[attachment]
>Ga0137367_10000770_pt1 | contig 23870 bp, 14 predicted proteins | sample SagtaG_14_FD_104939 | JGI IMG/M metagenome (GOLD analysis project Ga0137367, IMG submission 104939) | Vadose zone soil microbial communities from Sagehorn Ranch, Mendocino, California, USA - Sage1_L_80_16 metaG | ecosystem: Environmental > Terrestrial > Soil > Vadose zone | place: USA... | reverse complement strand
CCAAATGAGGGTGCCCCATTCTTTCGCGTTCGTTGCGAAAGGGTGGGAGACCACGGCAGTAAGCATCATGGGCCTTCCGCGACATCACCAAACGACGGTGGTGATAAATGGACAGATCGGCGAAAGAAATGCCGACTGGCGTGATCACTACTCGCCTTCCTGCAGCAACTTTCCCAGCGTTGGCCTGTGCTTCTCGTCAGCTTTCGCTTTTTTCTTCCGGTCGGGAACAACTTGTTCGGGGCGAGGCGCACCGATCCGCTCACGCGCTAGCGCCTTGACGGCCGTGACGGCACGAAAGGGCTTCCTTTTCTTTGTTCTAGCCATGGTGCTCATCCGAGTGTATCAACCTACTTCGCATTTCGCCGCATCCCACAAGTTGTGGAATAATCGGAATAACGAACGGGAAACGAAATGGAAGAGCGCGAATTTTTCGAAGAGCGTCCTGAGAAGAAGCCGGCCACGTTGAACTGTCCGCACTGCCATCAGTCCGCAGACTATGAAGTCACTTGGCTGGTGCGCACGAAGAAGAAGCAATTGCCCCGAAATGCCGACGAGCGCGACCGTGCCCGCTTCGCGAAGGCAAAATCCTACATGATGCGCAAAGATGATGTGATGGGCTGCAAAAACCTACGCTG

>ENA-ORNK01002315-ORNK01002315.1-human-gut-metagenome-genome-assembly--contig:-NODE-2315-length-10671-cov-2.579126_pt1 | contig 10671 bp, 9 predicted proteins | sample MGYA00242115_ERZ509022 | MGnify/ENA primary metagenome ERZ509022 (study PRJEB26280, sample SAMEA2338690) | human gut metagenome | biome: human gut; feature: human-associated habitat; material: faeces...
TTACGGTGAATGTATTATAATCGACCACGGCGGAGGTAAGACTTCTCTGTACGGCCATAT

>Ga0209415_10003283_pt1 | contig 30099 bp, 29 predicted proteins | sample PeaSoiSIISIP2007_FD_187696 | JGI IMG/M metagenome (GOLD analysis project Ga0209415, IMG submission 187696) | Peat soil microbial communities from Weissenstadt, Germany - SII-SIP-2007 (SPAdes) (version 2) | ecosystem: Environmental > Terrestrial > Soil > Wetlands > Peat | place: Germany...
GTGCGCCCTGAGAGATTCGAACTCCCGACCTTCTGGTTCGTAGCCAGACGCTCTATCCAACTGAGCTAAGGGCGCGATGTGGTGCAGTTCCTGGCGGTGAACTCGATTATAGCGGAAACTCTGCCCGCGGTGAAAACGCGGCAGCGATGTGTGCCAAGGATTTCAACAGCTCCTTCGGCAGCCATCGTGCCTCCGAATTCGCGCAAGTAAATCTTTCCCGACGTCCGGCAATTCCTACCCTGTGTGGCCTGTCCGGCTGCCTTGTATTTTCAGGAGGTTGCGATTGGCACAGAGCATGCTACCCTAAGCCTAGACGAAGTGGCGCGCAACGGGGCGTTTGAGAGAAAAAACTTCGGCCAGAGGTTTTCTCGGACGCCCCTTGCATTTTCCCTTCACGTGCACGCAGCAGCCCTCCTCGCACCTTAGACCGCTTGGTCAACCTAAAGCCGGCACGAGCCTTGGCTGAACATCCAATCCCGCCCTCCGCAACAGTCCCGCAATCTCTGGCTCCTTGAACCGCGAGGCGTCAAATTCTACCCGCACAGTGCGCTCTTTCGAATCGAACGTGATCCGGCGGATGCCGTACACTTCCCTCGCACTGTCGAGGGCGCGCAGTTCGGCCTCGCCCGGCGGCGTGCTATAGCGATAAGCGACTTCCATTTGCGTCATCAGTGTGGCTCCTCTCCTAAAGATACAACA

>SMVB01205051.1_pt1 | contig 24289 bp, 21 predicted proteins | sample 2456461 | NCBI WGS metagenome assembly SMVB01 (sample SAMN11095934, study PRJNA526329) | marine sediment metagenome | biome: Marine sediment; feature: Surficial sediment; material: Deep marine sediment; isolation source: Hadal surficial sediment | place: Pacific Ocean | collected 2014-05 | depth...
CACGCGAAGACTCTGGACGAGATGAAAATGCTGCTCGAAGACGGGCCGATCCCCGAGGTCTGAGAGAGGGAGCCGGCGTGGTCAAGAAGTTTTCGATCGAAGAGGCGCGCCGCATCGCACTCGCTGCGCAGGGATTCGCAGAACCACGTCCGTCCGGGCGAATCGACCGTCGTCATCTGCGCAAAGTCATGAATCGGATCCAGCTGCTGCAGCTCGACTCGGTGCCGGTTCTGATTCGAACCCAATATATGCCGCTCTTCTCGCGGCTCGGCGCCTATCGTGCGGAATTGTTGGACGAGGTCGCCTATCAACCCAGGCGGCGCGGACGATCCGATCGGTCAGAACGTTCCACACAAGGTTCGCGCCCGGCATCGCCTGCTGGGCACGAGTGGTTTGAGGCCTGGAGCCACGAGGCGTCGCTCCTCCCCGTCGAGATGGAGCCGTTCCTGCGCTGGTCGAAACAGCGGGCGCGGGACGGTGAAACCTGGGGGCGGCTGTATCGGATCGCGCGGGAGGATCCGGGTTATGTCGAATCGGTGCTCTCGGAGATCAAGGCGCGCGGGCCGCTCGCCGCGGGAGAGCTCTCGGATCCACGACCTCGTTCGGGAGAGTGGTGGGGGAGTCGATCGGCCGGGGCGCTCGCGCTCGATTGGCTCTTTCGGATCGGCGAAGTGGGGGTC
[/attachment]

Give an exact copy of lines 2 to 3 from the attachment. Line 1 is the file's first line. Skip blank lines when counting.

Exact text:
CCAAATGAGGGTGCCCCATTCTTTCGCGTTCGTTGCGAAAGGGTGGGAGACCACGGCAGTAAGCATCATGGGCCTTCCGCGACATCACCAAACGACGGTGGTGATAAATGGACAGATCGGCGAAAGAAATGCCGACTGGCGTGATCACTACTCGCCTTCCTGCAGCAACTTTCCCAGCGTTGGCCTGTGCTTCTCGTCAGCTTTCGCTTTTTTCTTCCGGTCGGGAACAACTTGTTCGGGGCGAGGCGCACCGATCCGCTCACGCGCTAGCGCCTTGACGGCCGTGACGGCACGAAAGGGCTTCCTTTTCTTTGTTCTAGCCATGGTGCTCATCCGAGTGTATCAACCTACTTCGCATTTCGCCGCATCCCACAAGTTGTGGAATAATCGGAATAACGAACGGGAAACGAAATGGAAGAGCGCGAATTTTTCGAAGAGCGTCCTGAGAAGAAGCCGGCCACGTTGAACTGTCCGCACTGCCATCAGTCCGCAGACTATGAAGTCACTTGGCTGGTGCGCACGAAGAAGAAGCAATTGCCCCGAAATGCCGACGAGCGCGACCGTGCCCGCTTCGCGAAGGCAAAATCCTACATGATGCGCAAAGATGATGTGATGGGCTGCAAAAACCTACGCTG

>ENA-ORNK01002315-ORNK01002315.1-human-gut-metagenome-genome-assembly--contig:-NODE-2315-length-10671-cov-2.579126_pt1 | contig 10671 bp, 9 predicted proteins | sample MGYA00242115_ERZ509022 | MGnify/ENA primary metagenome ERZ509022 (study PRJEB26280, sample SAMEA2338690) | human gut metagenome | biome: human gut; feature: human-associated habitat; material: faeces...